*We have 6 raised beds and we refer to them as either east or west, and top, middle or bottom, hence one bed is the middle east one.

Did I Do All This Work Just To Be Murdered By Vinegar?

I have been hearing so much from the interwebs about the benefits of fermented foods that I decided to buy some equipment (spending money is always the first step, right??) and give it a try. I bought a Mason Jar Fermentation kit like this (I don’t have any affiliate relationship with anybody, so wouldn’t make money from somebody clicking on that link) and put the parts I cut off of a pineapple – peels, mostly – into these jars and waited. I probably waited months (kind of forgot about them in the dark cabinet where I had parked these jars) and now I’m afraid to actually consume them. How do I know this stuff is safe to eat?

Stacy says it’s probably ok, as does Sandor, but I didn’t follow directions carefully. I let this ferment much longer than any recipe suggests. Based on their descriptions of kahm yeast, I think that’s what’s growing on these jars of fermented pineapple scraps. But there’s an old saying related to food in a questionable state : “when in doubt, throw it out”. I just let this stuff sit too long in an unrefrigerated cabinet so I’m tossing this batch, and will try again with the next pineapple, hopefully following directions a little better.

I think people share as well as they can in youtube videos to help others in learning new skills, but often there are a lot of questions left unanswered, and people like me, just picking stuff up on the internet, need to proceed with caution.

Fresh Tomatoes In December in Missouri, Locally Grown And Organic!

Full disclosure – I suck as a farmer.

One of my goals these days is create more fresh food during the winter, which is not easy or common here in Missouri. Really knowledgeable farmers have been doing this for a long time, but one thing you learn quickly is that the weather is unpredictable, and you can lose a whole lot of plants that you put a lot of time and effort into with just one hard freeze. It happened to me about 2 weeks ago. I thought I had more time to get these tomato plants (being grown in containers) inside and onto the sun porch, but mother nature had other ideas. So, in the picture above on the right, you will see a very dead tomato plant which still has ripening tomatoes on it. My poor husband dragged this container in because I had hoped that the plant wasn’t ALL the way dead, but alas, it is deader than a doornail. The tomatoes on the plant were completely green when the plants were hauled inside a couple weeks ago, but have been basically hanging in the sun since then, and have ripened. SO, first batch of December tomatoes.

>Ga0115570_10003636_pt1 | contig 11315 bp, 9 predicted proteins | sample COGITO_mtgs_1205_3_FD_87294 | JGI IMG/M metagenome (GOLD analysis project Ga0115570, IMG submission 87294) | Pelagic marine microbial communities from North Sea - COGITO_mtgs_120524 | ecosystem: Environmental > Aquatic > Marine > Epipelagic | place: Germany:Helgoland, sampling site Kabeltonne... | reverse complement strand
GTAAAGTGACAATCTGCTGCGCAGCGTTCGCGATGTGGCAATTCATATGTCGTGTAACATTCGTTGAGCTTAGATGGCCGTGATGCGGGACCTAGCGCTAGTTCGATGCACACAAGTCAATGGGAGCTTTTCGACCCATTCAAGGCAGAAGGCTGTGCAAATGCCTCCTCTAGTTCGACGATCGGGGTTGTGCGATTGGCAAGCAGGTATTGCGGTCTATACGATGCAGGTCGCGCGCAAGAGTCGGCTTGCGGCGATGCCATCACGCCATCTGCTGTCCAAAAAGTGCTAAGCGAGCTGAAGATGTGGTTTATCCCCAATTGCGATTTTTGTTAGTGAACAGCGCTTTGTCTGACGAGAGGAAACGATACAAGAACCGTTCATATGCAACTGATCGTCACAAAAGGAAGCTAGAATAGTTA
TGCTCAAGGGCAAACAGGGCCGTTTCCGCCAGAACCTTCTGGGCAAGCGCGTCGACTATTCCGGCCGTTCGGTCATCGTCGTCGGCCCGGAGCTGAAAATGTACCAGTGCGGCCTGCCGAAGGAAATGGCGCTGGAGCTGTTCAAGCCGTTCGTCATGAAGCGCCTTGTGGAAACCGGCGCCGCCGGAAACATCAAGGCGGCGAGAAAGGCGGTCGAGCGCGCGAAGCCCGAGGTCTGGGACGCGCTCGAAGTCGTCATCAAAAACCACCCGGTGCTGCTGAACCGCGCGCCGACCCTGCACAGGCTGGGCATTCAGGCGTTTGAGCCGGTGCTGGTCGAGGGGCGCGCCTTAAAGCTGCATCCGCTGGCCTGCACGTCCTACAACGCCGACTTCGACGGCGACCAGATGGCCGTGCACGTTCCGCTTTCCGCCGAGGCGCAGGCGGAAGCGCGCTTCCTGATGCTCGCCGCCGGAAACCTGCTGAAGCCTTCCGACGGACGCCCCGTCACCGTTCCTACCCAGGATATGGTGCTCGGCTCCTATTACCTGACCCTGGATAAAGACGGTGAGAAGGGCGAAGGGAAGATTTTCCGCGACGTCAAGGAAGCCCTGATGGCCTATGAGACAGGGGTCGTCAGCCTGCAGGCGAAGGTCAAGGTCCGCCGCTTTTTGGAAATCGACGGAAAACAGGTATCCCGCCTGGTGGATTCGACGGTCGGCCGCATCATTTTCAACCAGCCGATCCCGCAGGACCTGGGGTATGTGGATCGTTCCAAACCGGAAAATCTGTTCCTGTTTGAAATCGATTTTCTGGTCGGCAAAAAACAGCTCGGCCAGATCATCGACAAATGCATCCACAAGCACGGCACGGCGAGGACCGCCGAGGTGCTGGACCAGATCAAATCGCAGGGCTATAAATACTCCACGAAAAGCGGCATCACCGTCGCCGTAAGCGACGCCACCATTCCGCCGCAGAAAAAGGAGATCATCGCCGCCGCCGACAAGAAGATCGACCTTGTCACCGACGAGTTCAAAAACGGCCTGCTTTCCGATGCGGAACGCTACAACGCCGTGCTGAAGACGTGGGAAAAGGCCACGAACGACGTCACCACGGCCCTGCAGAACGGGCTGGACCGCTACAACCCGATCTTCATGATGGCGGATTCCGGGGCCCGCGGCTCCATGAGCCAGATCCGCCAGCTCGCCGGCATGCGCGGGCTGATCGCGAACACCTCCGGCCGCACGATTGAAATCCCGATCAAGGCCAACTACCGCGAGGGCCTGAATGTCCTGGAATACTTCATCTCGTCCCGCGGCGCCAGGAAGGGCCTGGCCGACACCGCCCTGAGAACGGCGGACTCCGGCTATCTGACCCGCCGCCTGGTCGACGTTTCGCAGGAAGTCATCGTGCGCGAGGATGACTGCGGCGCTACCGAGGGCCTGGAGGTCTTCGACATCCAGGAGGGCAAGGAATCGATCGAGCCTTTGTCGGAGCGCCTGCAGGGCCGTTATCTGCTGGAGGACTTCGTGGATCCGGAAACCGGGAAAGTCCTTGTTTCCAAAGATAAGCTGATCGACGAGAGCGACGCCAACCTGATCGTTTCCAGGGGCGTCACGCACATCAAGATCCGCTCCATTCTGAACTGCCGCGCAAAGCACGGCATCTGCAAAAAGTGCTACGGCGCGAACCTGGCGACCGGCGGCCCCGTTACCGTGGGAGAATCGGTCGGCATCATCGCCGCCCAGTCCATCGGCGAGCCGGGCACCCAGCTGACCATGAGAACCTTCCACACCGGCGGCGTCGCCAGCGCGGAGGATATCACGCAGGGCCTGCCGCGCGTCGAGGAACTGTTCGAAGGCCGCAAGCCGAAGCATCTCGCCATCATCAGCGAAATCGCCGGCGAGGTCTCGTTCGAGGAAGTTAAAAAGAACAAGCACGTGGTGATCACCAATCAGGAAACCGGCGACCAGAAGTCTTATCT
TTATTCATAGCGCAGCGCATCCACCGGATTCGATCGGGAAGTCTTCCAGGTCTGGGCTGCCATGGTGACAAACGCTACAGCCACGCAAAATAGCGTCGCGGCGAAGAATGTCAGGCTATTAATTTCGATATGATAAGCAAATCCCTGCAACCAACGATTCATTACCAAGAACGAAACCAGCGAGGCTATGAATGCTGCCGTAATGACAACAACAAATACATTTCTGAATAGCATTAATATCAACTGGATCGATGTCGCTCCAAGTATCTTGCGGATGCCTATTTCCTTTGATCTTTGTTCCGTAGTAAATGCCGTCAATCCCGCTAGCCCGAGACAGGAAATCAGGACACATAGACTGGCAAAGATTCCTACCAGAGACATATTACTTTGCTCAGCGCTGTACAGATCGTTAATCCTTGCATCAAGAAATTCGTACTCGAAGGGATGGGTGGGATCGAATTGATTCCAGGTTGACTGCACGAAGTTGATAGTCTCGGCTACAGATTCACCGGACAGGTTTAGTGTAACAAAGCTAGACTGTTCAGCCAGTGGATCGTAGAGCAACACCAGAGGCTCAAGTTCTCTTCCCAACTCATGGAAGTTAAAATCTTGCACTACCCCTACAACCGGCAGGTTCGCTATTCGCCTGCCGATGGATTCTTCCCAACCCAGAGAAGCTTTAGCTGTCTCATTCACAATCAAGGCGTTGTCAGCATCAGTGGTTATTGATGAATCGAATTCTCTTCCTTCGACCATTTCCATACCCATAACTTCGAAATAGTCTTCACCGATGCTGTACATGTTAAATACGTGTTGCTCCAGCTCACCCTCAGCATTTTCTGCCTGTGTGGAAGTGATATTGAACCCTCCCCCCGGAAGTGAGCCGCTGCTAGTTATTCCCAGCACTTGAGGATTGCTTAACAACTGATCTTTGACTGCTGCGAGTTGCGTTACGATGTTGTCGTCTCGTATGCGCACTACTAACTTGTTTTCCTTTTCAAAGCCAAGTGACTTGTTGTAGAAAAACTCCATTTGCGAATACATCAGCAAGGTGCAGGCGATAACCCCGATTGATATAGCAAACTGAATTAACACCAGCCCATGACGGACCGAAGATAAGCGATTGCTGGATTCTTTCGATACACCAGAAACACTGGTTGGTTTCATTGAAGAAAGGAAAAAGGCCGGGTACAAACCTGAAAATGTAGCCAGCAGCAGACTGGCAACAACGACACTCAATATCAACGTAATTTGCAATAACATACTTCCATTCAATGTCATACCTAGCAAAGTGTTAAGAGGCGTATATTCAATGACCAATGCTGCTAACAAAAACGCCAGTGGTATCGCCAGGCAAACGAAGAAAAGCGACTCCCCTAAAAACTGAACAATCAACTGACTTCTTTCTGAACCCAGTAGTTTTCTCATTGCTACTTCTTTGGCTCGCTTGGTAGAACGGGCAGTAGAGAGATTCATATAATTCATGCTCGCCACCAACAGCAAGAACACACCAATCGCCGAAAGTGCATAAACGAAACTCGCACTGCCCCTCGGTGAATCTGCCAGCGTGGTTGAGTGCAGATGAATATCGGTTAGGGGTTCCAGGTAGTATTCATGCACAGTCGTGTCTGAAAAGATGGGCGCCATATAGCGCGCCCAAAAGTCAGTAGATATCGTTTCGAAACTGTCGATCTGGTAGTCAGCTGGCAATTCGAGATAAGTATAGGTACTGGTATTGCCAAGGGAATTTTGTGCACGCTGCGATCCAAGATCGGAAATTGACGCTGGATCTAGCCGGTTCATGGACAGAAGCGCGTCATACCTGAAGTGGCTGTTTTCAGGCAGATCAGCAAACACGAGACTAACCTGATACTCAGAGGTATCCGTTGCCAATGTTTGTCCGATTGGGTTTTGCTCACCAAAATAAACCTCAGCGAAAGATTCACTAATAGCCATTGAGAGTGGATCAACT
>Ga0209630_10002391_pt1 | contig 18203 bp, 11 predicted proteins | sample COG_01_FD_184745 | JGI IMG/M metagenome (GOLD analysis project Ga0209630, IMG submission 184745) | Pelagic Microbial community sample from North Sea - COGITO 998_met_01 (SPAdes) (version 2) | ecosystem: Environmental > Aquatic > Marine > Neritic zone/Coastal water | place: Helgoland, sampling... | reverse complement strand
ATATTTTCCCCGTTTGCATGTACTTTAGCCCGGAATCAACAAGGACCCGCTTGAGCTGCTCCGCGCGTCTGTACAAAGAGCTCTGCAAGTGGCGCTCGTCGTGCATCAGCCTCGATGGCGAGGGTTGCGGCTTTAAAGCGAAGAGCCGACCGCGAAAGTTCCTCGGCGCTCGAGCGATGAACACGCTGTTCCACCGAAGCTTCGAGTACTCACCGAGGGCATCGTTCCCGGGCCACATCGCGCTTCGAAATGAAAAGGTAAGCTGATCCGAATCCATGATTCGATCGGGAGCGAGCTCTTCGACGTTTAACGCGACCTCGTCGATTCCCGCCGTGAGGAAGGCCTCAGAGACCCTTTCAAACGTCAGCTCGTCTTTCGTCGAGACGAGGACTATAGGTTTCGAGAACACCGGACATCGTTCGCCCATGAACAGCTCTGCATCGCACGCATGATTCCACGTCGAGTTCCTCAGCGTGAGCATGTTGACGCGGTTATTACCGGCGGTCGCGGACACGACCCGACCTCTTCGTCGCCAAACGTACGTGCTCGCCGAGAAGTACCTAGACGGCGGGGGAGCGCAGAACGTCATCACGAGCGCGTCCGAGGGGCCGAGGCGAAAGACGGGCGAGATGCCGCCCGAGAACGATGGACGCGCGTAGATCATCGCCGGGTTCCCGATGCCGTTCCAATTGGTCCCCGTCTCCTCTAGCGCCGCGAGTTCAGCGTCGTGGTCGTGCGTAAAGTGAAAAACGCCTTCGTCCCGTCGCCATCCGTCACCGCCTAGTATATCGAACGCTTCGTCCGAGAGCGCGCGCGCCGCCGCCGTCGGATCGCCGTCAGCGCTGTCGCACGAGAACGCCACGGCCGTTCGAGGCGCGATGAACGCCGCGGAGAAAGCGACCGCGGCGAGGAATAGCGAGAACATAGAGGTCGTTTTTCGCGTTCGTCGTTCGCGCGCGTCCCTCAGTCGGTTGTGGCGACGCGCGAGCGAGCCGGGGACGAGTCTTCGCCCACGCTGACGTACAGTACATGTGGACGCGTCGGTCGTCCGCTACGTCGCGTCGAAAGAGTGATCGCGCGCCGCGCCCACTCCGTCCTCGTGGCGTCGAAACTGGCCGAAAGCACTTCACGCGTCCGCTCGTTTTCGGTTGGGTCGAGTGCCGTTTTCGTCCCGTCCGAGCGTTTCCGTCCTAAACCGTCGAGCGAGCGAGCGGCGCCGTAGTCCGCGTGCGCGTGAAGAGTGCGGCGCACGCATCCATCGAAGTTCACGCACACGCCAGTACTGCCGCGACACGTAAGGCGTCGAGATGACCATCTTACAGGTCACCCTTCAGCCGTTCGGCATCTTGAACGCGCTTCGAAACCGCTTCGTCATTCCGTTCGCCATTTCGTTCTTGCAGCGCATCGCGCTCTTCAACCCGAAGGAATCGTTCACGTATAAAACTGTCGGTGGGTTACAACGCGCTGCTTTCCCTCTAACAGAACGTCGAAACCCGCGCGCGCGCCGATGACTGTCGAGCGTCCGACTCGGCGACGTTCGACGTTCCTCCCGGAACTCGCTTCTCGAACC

In the picture on the left (above) are a bunch of tomatoes which were completely green and had been on the plant for two nights of hard freezing temperatures in the garden. I hauled them inside, set them on a south-facing sunny window sill and they ripened up also. They’re Cherokee Purple tomatoes, which produced surprisingly well for us. This is the first time I’ve grown them, and I intend to keep growing them, if I’m able to harvest and correctly save their seed.

Stay tuned for more winter gardening adventures!

Mint Orange Tea, Made From Scratch, Doesn’t Taste Or Smell Like Either Mint Or Orange. :(

Granted, I spend WAY too much time on youtube, but after watching some videos praising homemade teas, specifically orange tea and mint tea, I decided to give it a go for myself. Doesn’t mint orange tea sound delightful?? It did to me. We raise plenty of organic mint in our garden, and we buy organic oranges (when we can find them!), so I grated the zest of a bunch of organic oranges, picked a bunch of mint, and dried it all. Made tea in the usual way, by putting a couple teaspoons of zest and dried mint in a tea strainer, made tea with great anticipation, and was mightily disappointed. I won’t drag you through my various experiments, but eventually even the large amounts of mint and orange zest shown in the pictures above didn’t make the tea as aromatic as initially hoped. I’m just guessing, but they probably do provide some health benefits when brewed? I can’t prove that, of course. I’m going to keep adding mint and orange zest to my tea along with some black tea, heavy cream and homegrown stevia, in the hope of deriving some health benefit.